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Tissue memory in healing tendons: short loading episodes stimulate healing
Linköping University, Department of Clinical and Experimental Medicine, Orthopaedics and Sports Medicine. Linköping University, Faculty of Health Sciences.
Linköping University, Department of Clinical and Experimental Medicine, Orthopaedics and Sports Medicine. Linköping University, Faculty of Health Sciences.
Linköping University, Department of Clinical and Experimental Medicine, Orthopaedics and Sports Medicine. Linköping University, Faculty of Health Sciences. Östergötlands Läns Landsting, Orthopaedic Centre, Department of Orthopaedics Linköping.
2009 (English)In: JOURNAL OF APPLIED PHYSIOLOGY, ISSN 8750-7587, Vol. 107, no 2, 417-421 p.Article in journal (Refereed) Published
Abstract [en]

Intact tendons adapt slowly to changes in mechanical loading, whereas in healing tendons the effect of mechanical loading or its absence is dramatic. The longevity of the response to a single loading episode is, however, unknown. We hypothesized that the tissue has a "memory" of loading episodes and that therefore short loadings are sufficient to elicit improved healing. The Achilles tendon of 70 female rats was transected and unloaded by tail suspension for 12 days (suspension started on day 2 after surgery). Each day, the rats were let down from suspension for short daily training episodes according to different regimes: 15 min of cage activity or treadmill running for 15, 30, 60, or 2 x 15 min. Rats with transected Achilles tendons and full-time cage activity served as controls. The results demonstrated that full-time cage activity increased the peak force over three times compared with unloading. Short daily loading episodes (treadmill running) increased the peak force about half as much as full-time activity. Prolongation of treadmill running above 15 min or dividing the daily training in two separate episodes had minimal further effect. This mechanical stimulation increased the cross-sectional area but had no effect on the mechanical properties of the repair tissue. The findings indicate that once the tissue had received information from a certain loading type and level, this is "memorized" and leads to a response lasting many hours. This suggests that patients might be allowed early short loading episodes following, e. g., an Achilles tendon rupture for a better outcome.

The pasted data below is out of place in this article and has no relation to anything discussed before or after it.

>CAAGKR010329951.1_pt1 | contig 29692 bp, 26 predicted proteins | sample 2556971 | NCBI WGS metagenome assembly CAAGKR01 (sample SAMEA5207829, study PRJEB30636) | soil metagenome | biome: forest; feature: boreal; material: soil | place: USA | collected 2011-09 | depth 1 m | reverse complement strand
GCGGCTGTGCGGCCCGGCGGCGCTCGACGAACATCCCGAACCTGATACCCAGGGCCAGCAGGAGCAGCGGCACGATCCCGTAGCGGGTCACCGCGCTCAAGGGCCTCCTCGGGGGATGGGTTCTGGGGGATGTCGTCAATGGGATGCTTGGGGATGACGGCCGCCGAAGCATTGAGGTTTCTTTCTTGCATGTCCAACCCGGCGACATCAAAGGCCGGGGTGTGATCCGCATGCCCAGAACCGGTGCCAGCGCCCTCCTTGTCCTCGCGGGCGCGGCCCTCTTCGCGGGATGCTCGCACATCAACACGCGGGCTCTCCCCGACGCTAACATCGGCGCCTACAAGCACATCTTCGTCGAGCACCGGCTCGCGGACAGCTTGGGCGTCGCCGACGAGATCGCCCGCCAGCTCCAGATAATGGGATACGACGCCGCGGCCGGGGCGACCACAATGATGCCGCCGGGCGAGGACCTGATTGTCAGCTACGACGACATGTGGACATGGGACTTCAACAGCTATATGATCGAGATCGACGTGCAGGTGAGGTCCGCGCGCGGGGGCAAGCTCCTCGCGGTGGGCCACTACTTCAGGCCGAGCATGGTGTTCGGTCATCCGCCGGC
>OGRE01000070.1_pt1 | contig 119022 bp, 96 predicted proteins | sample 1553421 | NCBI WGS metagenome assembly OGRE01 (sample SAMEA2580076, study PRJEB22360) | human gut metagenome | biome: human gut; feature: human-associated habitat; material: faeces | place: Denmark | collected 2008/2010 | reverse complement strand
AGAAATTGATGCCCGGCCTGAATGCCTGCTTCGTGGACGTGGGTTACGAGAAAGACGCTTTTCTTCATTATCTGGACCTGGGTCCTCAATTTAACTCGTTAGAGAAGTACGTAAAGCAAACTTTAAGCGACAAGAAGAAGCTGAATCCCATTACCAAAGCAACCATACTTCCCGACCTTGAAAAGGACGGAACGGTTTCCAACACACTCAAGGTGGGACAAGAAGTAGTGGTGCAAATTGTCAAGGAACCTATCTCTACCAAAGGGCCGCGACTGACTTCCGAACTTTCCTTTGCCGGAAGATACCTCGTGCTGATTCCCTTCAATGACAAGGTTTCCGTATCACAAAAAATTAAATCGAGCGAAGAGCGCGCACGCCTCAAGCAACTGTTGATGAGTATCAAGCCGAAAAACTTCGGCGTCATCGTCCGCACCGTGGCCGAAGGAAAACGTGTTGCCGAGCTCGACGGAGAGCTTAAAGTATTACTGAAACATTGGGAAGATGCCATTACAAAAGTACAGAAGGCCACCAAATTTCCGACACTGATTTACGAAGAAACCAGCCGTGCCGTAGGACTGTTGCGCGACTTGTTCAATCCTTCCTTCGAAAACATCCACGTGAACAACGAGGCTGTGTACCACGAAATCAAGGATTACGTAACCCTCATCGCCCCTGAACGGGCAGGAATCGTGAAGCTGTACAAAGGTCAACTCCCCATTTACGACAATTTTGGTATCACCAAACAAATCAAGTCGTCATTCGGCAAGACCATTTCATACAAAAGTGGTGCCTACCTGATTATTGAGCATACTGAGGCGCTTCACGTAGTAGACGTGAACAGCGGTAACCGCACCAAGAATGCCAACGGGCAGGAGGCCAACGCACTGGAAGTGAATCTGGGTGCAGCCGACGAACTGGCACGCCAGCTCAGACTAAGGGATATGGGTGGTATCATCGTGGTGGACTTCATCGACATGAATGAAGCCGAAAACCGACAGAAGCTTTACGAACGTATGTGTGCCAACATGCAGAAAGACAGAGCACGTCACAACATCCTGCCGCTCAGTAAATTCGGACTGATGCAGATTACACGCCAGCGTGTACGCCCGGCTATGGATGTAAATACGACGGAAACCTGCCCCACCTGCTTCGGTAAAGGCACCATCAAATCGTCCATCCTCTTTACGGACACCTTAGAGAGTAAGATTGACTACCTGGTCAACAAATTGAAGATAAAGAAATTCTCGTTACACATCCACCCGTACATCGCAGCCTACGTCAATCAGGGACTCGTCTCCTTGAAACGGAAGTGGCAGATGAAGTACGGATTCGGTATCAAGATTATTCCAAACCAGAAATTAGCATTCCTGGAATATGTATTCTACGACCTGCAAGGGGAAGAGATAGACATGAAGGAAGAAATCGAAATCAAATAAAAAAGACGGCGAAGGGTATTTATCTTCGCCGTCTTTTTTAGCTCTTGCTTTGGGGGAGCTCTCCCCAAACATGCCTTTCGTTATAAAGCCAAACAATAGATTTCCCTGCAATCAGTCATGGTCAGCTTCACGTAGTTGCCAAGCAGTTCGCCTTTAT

Place, publisher, year, edition, pages
2009. Vol. 107, no 2, 417-421 p.
Keyword [en]
hindlimb suspension, immobilization, Achilles tendon, tendon healing, mechanical stimulation
National Category
Medical and Health Sciences
Identifiers
URN: urn:nbn:se:liu:diva-19914DOI: 10.1152/japplphysiol.00414.2009OAI: oai:DiVA.org:liu-19914DiVA: diva2:231643
Available from: 2009-08-14 Created: 2009-08-14 Last updated: 2012-03-27
In thesis
1. Response to mechanical loading in healing tendons
Open this publication in new window or tab >>Response to mechanical loading in healing tendons
2011 (English)Doctoral thesis, comprehensive summary (Other academic)